Oscar Peterson's widow thrilled by push to rename Lionel-Groulx Metro after jazz legend
Petition to call it Oscar Peterson station has over 16,000 signatures, but name change is unlikely, says city
The widow of legendary jazz pianist Oscar Peterson says she is heartened by a petition calling for Montreal to rename a Metro station in his honour.
Kelly Peterson told The Canadian Press that as trustee of the late musician's estate, she's always looking for ways to further his legacy and welcomes the effort by a Montreal man to see her late husband recognized.
A petition launched last week by Naveed Hussain calling on the city to rename Lionel-Groulx Metro station after Peterson, who grew up in the nearby Little Burgundy neighbourhood, has been gaining traction, so far garnering more than 16,000 signatures.
"I love the idea of Oscar being honoured," Peterson said Thursday. "It always really warms my heart and thrills me to see him being remembered."
"To have so many people in the neighbourhood in which he grew up wanting to honour him and remember him that way is really overwhelming."
However, the City of Montreal and its transit agency, the Société de transport de Montréal (STM), have said that renaming a Metro station is complicated and not likely to happen.
An STM spokesperson said stations are typically named after the streets they exit onto or nearby landmarks.The STM has only ever made five name changes since the Metro opened in 1966, and it's had a moratorium on name changes since 2006.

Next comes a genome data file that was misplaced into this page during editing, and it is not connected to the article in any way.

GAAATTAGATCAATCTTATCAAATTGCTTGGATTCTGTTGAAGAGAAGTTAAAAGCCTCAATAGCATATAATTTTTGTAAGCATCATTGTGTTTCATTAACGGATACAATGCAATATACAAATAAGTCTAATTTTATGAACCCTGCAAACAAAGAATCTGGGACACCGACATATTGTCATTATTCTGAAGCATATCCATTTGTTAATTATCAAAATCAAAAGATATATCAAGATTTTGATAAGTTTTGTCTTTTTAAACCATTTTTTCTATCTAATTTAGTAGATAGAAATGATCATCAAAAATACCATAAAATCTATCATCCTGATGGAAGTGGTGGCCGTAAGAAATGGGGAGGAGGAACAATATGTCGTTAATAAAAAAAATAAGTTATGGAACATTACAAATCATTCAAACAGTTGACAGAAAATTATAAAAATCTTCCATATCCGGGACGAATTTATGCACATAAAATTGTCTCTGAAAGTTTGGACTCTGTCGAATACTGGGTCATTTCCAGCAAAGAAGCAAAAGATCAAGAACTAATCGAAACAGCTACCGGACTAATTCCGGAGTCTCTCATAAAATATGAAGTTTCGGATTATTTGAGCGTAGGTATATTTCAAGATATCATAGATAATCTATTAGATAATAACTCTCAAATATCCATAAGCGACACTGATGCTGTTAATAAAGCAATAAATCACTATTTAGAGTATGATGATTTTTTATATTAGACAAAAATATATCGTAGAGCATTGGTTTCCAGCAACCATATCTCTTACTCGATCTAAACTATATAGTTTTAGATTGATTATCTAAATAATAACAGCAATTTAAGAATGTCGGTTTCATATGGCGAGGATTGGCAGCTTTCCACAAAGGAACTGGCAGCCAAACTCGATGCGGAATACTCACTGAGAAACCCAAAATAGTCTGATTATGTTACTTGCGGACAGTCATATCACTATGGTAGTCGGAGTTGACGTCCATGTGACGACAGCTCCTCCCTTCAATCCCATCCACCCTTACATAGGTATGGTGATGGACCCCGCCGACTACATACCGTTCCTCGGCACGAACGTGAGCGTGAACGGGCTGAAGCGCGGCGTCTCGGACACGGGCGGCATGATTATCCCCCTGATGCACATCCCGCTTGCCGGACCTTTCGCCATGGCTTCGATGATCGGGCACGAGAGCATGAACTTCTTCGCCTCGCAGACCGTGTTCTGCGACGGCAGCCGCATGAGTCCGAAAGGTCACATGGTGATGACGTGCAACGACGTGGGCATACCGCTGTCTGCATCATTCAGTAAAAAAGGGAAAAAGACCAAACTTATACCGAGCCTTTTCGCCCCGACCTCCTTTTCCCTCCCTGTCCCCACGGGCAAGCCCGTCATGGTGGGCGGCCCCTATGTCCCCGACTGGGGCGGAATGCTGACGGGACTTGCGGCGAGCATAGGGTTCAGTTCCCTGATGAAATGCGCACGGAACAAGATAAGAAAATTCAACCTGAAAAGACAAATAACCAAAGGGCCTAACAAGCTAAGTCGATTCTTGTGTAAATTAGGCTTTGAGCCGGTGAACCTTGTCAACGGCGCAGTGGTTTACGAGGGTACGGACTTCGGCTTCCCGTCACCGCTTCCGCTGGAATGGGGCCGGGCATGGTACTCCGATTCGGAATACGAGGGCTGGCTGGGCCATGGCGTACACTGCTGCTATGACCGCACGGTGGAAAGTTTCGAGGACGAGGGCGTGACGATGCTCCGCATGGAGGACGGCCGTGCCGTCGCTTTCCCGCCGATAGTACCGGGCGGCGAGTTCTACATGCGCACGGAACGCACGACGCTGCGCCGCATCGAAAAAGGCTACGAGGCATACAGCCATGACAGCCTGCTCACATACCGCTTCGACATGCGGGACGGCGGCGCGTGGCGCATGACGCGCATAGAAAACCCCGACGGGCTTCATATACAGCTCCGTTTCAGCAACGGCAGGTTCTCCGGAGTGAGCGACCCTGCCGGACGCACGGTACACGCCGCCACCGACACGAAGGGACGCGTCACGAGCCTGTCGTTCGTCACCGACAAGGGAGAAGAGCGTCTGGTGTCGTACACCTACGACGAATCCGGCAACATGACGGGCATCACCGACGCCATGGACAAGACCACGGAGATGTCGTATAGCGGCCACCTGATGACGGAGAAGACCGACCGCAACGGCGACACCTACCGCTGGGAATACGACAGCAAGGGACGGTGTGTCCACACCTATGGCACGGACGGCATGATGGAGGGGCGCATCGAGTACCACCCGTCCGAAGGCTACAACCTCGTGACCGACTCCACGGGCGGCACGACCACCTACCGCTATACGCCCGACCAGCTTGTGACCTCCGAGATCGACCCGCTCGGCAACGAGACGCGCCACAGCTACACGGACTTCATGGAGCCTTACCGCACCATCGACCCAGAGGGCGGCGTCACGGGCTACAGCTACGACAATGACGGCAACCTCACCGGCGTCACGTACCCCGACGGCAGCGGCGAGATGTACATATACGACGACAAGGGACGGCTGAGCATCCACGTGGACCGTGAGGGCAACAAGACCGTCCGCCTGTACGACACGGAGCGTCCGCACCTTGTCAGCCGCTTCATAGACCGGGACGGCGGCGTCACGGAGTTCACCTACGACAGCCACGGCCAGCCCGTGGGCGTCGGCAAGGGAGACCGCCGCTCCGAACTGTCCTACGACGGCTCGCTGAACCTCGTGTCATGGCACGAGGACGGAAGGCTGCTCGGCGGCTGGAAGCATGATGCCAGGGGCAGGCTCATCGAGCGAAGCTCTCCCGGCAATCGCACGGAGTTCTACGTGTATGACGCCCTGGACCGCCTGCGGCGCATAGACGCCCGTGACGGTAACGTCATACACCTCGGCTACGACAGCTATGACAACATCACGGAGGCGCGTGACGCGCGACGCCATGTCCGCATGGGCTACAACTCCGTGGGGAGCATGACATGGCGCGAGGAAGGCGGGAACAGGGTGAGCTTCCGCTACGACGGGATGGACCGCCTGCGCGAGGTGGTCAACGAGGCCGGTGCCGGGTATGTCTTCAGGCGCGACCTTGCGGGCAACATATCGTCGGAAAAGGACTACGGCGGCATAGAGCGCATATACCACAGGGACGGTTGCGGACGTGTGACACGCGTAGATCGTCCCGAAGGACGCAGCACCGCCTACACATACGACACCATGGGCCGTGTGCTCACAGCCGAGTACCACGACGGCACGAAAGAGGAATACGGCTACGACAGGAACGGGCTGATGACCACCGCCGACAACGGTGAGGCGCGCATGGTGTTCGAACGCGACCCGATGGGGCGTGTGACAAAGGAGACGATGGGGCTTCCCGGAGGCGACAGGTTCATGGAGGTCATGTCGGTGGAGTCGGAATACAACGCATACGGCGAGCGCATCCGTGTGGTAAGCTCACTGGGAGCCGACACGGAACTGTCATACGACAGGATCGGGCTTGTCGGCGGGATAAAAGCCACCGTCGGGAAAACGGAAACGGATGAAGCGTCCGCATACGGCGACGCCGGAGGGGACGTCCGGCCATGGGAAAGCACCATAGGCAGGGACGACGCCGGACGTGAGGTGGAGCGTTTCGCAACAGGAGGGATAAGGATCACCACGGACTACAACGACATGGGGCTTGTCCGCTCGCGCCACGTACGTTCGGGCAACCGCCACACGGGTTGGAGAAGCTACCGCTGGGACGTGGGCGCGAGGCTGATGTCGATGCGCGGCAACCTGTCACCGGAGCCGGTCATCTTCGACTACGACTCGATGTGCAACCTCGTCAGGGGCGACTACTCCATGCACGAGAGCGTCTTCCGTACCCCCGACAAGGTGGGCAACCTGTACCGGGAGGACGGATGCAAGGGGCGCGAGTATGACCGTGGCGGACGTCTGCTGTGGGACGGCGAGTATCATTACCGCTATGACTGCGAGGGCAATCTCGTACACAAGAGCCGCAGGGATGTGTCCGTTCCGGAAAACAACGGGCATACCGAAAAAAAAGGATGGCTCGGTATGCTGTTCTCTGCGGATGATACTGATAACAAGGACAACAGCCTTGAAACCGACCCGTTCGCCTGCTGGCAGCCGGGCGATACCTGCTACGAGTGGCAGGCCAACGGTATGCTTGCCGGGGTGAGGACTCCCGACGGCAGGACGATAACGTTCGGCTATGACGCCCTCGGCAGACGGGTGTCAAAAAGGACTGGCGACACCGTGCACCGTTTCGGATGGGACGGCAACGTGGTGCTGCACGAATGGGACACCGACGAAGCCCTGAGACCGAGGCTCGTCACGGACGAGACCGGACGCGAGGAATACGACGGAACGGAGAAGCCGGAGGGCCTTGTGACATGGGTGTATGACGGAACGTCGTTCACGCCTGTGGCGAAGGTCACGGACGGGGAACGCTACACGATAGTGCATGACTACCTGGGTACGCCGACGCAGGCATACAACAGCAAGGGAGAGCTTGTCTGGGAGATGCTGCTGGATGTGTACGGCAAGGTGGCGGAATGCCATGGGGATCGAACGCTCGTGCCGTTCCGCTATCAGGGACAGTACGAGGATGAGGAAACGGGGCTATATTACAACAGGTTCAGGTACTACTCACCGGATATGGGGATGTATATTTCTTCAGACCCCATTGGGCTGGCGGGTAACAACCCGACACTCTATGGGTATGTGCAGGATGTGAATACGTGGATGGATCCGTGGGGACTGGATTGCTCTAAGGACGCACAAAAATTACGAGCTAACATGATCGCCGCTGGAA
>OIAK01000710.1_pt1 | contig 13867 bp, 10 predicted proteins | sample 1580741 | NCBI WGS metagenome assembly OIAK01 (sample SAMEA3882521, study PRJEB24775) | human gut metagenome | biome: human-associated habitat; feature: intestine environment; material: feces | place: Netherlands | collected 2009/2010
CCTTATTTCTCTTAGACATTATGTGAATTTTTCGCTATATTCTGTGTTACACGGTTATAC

A previous grassroots attempt to rename Lionel-Groulx station for Peterson in 2008, shortly after the musician's death, did not succeed.
In Montreal, a concert hall at Concordia University bears Peterson's name, as does a park not far from Lionel-Groulx station. There's also a mural across from the green space in Little Burgundy near the Metro station, inaugurated in 2010.
A city spokesperson indicated this week officials would be open to finding a different way of honouring the jazz legend whose career spanned more than 60 years.
Just last year, the city honoured Peterson's late sister, Daisy Peterson-Sweeney, an accomplished music teacher, by naming a park in the neighbourhood for her.
"I would be delighted and thrilled and honoured if the city wanted to do something to honour Oscar even more," Peterson said.
"It's not something I ever expect from anyone — I don't just mean Montreal — Oscar was always humbled by every honour he received, and I feel the same way."
Kelly Peterson, who lives in southern Ontario, said it's not for her to get involved in Montreal city politics or change its policies.
"I don't live there. I don't feel I have the right to get involved in something that has an impact on the residents, and I'm not one of them," she said. "But the honour? Absolutely, I love it."
Oscar Peterson does have schools named for him in the Ontario communities of Mississauga and Stouffville, as well as a small square in Toronto's financial district.
Kelly Peterson's focus has been on promoting her late husband's musical legacy — the songs that he recorded and played, but more recently, those he composed himself, so that people can see a more complete version of Oscar Peterson.
"People play Bach. People play Beethoven. I want people to play Oscar Peterson," she said. "I've always felt that his music will outlive all of us: people will be listening to Oscar's music 100 years from now, so it would be nice if there are other things that represent him, as well."